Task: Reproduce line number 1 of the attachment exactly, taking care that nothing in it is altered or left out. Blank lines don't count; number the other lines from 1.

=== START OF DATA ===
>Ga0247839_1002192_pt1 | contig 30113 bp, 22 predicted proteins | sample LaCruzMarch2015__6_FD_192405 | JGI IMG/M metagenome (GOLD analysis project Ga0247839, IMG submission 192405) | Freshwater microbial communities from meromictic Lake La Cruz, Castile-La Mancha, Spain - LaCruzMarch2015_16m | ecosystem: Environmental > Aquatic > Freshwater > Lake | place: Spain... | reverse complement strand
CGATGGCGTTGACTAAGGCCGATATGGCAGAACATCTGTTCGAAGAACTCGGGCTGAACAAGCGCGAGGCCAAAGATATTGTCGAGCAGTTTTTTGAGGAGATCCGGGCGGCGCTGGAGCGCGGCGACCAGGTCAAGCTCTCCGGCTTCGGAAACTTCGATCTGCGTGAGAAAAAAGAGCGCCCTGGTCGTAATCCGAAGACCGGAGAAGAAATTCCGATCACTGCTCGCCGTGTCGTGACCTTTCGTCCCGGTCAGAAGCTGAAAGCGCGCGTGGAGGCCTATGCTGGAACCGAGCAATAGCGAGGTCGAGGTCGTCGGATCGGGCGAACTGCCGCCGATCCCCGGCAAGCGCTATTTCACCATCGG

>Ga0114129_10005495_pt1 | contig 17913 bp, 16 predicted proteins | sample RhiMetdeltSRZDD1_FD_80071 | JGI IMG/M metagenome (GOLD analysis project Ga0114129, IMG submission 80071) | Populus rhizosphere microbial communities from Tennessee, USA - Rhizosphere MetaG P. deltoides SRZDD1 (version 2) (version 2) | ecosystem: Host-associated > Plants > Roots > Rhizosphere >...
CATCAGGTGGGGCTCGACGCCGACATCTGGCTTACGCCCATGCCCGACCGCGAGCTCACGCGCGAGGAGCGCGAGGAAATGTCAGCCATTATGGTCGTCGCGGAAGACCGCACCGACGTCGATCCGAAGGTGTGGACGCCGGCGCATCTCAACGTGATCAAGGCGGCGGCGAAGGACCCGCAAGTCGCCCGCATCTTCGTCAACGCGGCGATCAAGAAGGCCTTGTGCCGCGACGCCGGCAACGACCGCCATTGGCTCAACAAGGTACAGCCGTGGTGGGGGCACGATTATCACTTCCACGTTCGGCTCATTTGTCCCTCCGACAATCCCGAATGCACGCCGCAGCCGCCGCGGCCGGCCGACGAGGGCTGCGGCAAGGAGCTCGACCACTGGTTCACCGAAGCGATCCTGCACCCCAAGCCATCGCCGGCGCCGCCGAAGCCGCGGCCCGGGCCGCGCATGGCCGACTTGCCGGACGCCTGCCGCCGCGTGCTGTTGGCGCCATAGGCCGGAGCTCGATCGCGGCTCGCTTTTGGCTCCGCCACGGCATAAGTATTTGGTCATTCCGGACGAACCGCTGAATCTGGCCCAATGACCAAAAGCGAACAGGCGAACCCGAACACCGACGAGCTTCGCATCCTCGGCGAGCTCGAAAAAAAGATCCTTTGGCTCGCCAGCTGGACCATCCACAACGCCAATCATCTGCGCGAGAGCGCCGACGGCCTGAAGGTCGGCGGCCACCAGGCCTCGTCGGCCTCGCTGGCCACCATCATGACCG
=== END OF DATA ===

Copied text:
>Ga0247839_1002192_pt1 | contig 30113 bp, 22 predicted proteins | sample LaCruzMarch2015__6_FD_192405 | JGI IMG/M metagenome (GOLD analysis project Ga0247839, IMG submission 192405) | Freshwater microbial communities from meromictic Lake La Cruz, Castile-La Mancha, Spain - LaCruzMarch2015_16m | ecosystem: Environmental > Aquatic > Freshwater > Lake | place: Spain... | reverse complement strand